Nietzsche never copied nobody

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I live in my own place
have never copied nobody even half,
and at any master who lacks the grace
to laugh at himself — I laugh.

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Apparently this verse of Nietzsche’s was inscribed over the door of his house. There are many things I like about it, not least its emphatic double negative — or is that double-and-a-half?

9 Responses to Nietzsche never copied nobody

  1. Do urls work in these comments? Let’s give one a go:

    I ain’t never got nothin’ from nobody, no time

  2. Sean Jeating says:

    Perhaps the good Friedrich – mindful of Ulysses who would introduce himself to Polyphemus as ‘Noone’ – by writing ‘nobody’ just meant Homer?
    Well, and (to my knowledge) he did not copy Homer even half, did he?

    @ Pretty Far West: Thanks to Sony, in Germany the youtube entry you offered is not ‘available’.
    Your quote does already tell a lot, though. …

  3. I like it, I will have to think of a suitable piece of verse for above my own door!

  4. Barbara says:

    A quick search suggests that the original text is:

    ‘Ich wohne in meinem eigenen Haus,
    Hab Niemandem nie nichts nachgemacht
    Und–lachte noch jeden Meister aus,
    Der nicht sich selber ausgelacht.’

    So it’s actually a triple negative, which does have a certain logic to it (‘have never copied nothing from nobody’).

    The last two lines are slightly reminiscent of the Barber Paradox.

    I love your blog, Stan. I first stumbled upon it some time ago when I was investigating the finer points of hyphenation, and I’ve been hooked ever since.

  5. Stan says:

    PFW: That was a treat, thank you. It took the engine off my neck. Also: well coded.

    Sean: I don’t know if Nietzsche did copy Homer — it may be impossible not to, just a little — but the “Homeric question” interested him considerably. By Noone, do you mean No one, or am I missing a reference?

    Jams: It’s a good place for a practical message! My door currently has a short verse telling me that the space between my molecules will eventually span the galaxy, and that for now I should be satisfied in touching my toes.

    Barbara: Welcome! I’m delighted you stuck around even after reading my thoughts on hyphenation. Thanks for the kind words and for doing the research that I neglected to do in the whirlwind that was yesterday. The verse reads well in German; its triple negative make its pragmatics still more pragmatic. And you’re right about the barber paradox.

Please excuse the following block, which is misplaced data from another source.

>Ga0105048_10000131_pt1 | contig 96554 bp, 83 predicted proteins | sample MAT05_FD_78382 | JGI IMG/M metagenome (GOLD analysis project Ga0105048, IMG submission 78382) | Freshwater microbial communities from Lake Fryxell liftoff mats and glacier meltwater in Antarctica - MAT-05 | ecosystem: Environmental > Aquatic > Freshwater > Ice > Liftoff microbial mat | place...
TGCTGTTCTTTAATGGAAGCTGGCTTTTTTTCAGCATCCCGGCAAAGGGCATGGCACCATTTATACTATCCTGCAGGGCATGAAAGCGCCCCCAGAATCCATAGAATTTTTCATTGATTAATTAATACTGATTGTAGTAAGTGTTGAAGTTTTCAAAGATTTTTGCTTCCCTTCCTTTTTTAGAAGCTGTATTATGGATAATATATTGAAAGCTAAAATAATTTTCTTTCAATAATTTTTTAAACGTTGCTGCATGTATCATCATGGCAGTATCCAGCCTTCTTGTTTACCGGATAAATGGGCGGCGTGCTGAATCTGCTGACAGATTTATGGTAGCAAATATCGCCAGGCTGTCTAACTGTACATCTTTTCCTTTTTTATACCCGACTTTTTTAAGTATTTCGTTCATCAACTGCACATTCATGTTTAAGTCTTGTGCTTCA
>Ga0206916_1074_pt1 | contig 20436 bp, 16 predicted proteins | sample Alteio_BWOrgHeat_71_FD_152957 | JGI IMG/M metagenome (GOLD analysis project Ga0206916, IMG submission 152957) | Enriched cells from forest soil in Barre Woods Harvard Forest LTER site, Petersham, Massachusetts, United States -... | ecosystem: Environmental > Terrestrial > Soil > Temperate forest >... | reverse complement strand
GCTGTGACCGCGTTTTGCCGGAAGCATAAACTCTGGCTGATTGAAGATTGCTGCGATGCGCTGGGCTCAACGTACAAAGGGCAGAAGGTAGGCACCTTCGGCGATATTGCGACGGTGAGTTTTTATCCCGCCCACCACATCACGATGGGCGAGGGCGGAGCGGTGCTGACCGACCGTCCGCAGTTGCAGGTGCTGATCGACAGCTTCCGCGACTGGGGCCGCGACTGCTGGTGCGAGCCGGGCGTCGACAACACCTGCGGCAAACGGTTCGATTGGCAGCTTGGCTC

6. Sean Jeating says:

    My fault, Stan. I could have checked first. Asked by the Cyclop for his name, the (English speaking) Ulysses answers: ‘My name is Noman’ thus not Noone which I wrote in one word to avoid splitting one name in two words.
    Sorry again, there’s obviously lots of chaos inside my head, these days.
    Oh well, didn’t Nietzsche let Zarathustra say [basically]: One does still need to have chaos in oneself to give birth to a dancing star”?
    Thus, there’s still hope …

  7. Stan says:

    It’s no bother, Sean. Given your fondness and talent for word play, I thought Noone might have been a deliberate spelling. If dawn be rosy-fingered, what might noon be! As for chaos, it’s full of potential and hidden order. I’m with Camus: “If the world were clear, art would not exist.”

  8. cantueso says:

    ‘Ich wohne in meinem eigenen Haus,
    Hab Niemandem nie nichts nachgemacht
    Und–lachte noch jeden Meister aus,
    Der nicht sich selber ausgelacht.’

    The double and tripe negative is not the same in language as in maths. In German (and also in Spanish) it is frequent and idiomatic, in some expressions simply correct grammar.

    I don’t know English well enough, but it seems to me that I have seen double negatives also in US black ghetto speech: “I ain’t got no bananas.”

  9. Stan says:

    cantueso: Yes, it’s a widespread misconception that formal logic is central to linguistic sense. There are different kinds of logic, and many of them are far removed from what’s usually meant by the word. Multiple (and non-cancelling) negation was common in most English dialects until a few centuries ago, before the rise of Standard English (and its perceived superiority) put an unwholesome spin on the dreaded “double negative”.

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